2 – Bloomberg. S&P500 Index. As at 27 Sep 2019. https://www.bloomberg.com/quote/SPX:IND (accessed 27 Sep 2019)

Sunday, September 22, 2019

Lendlease Global Commercial REIT: The Bedokian’s Take



Lendlease Corporation, part of the Australian-based Lendlease Group, is spinning off a REIT with two of its properties. Called the Lendlease Global Commercial REIT (the REIT), it will start off with 313@Somerset in Singapore and Sky Complex in Milan, Italy.

So let us take a rough look.

Quick numbers from the prospectus (with page number in brackets for reference):

  • Initial public offering (IPO) price: S$0.88 (p46)
  • Net Asset Value (NAV): S$0.8134 (p55)
  • Aggregate Leverage: 36.4% (p97-98)
  • Projected dividend yield: 5.8% (annualized) for 2020, 6.01% for 2021 (p57-58)
  • Weighted Average Lease Expiry (WALE): 4.9 years by Gross Rental Income (GRI), 10.4 years by leased Net Lettable Area (NLA) as at June 2019 (p8)
  • Committed Occupancy Rate: 99.9% as at 30 June 2019 (p8)


The Properties, Tenants And Rentals

The REIT will have two properties, namely the leasehold retail 313@Somerset which almost all of us are familiar with, and the freehold office Sky Complex situated 5km from the Milan city centre in a new district called Santa Giulia. As at 31 July 2019, 313@Somerset stood at 71.5% of the REIT portfolio’s appraised value, while Sky Complex took up the remaining 28.5%.

313@Somerset sits on top of Somerset MRT station in the Orchard Road shopping belt and has a mixed bag of retail shops and food & beverage outlets, with brands like Zara, Cotton On, Marche and Food Republic among them. As at 30 June 2019, 58.9% of the leases by NLA have an average rental escalation of 3% for FY2020 due to the rental step-up structures in place.

The entire Sky Complex is currently leased to Sky Italia, an Italian satellite TV platform and subsidiary of broadcaster Sky Limited, which in turn is under the Comcast Corporation. Sky Italia accounts for 28.9% of the REIT’s GRI, and the rental will increase annually based on the official Italian Consumer Price Index (CPI, a measure of inflation). The lease will be until 2032, with Sky Italia having the option to terminate it in 2026.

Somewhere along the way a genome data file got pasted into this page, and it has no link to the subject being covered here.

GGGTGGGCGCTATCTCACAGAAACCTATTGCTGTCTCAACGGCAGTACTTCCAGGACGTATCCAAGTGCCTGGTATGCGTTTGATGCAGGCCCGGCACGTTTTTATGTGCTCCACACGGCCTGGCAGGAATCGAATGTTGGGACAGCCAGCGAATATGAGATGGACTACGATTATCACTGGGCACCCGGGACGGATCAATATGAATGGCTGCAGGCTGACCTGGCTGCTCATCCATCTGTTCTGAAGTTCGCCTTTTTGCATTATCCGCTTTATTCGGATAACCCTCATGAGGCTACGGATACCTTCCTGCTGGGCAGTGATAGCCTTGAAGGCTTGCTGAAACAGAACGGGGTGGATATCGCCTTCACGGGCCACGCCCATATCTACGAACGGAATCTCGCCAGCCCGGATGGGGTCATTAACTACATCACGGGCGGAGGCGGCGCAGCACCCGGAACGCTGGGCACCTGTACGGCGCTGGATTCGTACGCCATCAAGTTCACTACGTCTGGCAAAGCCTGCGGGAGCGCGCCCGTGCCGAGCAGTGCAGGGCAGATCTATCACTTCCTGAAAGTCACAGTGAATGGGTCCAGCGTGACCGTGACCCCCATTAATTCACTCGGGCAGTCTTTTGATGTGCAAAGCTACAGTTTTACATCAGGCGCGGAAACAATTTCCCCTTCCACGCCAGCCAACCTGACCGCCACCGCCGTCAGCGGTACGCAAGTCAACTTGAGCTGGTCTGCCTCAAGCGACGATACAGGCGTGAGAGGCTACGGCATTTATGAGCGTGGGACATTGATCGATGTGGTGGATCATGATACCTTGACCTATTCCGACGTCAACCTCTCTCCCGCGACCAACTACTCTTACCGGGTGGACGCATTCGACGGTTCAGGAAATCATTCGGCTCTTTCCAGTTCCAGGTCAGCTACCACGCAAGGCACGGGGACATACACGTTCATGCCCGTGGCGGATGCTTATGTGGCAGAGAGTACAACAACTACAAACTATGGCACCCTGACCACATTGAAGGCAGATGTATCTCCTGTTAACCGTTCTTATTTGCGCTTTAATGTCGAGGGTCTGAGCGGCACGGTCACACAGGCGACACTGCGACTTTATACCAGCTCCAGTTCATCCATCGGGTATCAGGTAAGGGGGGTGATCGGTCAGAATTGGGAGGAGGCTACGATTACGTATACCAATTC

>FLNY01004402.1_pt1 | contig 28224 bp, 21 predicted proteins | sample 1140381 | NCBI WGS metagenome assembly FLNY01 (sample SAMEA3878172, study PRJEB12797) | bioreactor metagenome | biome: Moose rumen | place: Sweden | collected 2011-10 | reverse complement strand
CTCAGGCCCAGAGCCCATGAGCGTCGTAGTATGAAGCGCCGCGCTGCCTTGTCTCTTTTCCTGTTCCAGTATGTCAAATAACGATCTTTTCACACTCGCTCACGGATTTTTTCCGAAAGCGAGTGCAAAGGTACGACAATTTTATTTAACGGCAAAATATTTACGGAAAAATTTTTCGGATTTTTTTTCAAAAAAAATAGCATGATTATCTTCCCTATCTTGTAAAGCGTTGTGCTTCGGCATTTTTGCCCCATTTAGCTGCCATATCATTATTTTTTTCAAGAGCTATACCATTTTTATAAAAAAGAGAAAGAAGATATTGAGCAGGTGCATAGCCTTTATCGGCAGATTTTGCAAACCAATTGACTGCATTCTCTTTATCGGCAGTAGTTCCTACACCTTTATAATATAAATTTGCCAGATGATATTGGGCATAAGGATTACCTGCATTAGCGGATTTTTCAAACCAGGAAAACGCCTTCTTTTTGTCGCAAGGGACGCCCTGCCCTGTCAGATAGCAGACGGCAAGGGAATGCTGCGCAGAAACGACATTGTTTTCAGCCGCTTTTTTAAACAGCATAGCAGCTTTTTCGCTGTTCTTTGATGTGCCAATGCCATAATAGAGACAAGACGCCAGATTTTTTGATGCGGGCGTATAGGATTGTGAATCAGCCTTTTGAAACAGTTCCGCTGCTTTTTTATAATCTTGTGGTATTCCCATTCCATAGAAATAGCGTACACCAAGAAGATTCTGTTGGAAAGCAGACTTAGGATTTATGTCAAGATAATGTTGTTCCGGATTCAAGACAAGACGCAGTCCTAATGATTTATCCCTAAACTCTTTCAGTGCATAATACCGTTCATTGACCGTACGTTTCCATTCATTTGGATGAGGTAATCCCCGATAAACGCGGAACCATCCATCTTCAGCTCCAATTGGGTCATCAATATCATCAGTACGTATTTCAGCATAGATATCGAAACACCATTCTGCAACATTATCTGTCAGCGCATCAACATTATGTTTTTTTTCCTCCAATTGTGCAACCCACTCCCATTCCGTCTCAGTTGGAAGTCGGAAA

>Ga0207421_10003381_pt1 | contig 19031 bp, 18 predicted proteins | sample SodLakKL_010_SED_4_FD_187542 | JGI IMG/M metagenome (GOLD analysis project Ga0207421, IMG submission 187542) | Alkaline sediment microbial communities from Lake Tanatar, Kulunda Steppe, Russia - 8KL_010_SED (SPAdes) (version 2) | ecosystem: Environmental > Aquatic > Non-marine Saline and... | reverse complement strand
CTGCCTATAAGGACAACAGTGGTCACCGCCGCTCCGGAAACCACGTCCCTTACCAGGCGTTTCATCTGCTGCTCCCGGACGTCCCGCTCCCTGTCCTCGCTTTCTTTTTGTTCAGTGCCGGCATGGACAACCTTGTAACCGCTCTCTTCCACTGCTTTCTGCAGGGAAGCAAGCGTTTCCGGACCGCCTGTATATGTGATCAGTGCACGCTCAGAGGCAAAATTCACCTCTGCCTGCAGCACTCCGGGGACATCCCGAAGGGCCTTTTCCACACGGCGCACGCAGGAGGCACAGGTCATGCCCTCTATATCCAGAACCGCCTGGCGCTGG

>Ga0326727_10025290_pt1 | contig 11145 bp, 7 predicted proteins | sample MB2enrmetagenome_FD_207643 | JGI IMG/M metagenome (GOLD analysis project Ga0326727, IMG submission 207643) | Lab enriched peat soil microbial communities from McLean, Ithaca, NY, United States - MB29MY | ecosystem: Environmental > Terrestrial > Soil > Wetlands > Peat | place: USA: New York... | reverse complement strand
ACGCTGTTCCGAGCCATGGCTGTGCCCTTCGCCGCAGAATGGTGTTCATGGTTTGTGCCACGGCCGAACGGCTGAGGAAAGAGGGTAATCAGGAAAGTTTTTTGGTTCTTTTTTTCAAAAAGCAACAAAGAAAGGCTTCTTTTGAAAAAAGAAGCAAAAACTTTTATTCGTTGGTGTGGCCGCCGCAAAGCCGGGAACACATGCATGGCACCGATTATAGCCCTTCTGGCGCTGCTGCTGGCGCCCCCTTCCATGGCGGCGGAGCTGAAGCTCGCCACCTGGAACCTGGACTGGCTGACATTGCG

Some Highlighted Reviews

As a proponent of diversification, the concentration of a single tenant, albeit it is a reputable company, in the Italian property is a bit unsettling for me. Should Sky Italia exercises its option to terminate the lease in 2026, then it will be a headache to fill that void. However, Sky Italia also has the option to purchase the property should the REIT wants to sell (prospectus p69), so this may somewhat mitigates the risk mentioned if they decided to buy. Also, the sponsor by then would have purchased additional properties to reduce the concentration.

Speaking of the sponsor, its parent Lendlease Group is no stranger to huge construction projects and properties around the world. In Singapore, it has Paya Lebar Quarter, JEM and Parkway Parade under its belt. Globally, it has a foothold in various gateway cities such as New York, London and Beijing. So there is potential of quality property injections in the days to come.

And there is another piece of good news: The rental proceeds from Sky Complex are (so far) exempted from the Italian withholding tax and Singaporean income tax, according to this excerpt from the prospectus (p51):

In respect of the Milan Property:

(a) a ruling has been obtained from the Italian tax authority which confirms that distributions derived by Lendlease Global Commercial (IT) Pte. Ltd. (“IT SingCo”) from the Italy AIF qualify for withholding tax exemption in Italy; and

(b) IT SingCo has obtained a tax exemption from the Ministry of Finance (“MOF”) in respect of foreign distribution income derived from Italy AIF (“Specified Exempt Income”) (the “Tax Exemption”). Pursuant to the Tax Exemption, IT SingCo will be exempt from Singapore income tax on the Specified Exempt Income.

This means we should be getting the dividends from the Italy portion as "it is", though there may be some regulatory risks if rules change. Furthermore, if the sponsor decides to inject more properties from other countries, we may have to content with different sets of tax laws respectively.

The Bedokian’s Take

At S$0.88, it is about 8.2% above the initial book value of the properties, but I would view it as a premium for future expandability. Starting off small, investing in this REIT is like watching a plant grow and over time gaining more leaves and branches (assets) from the nutrients in the soil (sponsor).

With an aggregate leverage of 36.4% (which is a rough gearing gauge to me), there is still some headroom to go to the current 45%, more so if the allowable gearing limit goes up. Even then, we should expect the high possibility of rights issue, which is not necessarily a bad thing to go for if an investor feels the incoming assets are yield accretive.

The REIT’s yield is around five-plus to six percent for the next two years, and based on data from the Reitoracle (www.reitoracle.com) and Reitdata (www.reitdata.com) sites as at 21 Sep 2019, it belongs to the median range in yield amongst the S-REITs. Comparing to the REIT’s commercial peers (office and retail combo REITs) of similar balance and make-up, the yield is around that of currently Mapletree North Asia Commercial Trust’s and Starhill Global’s.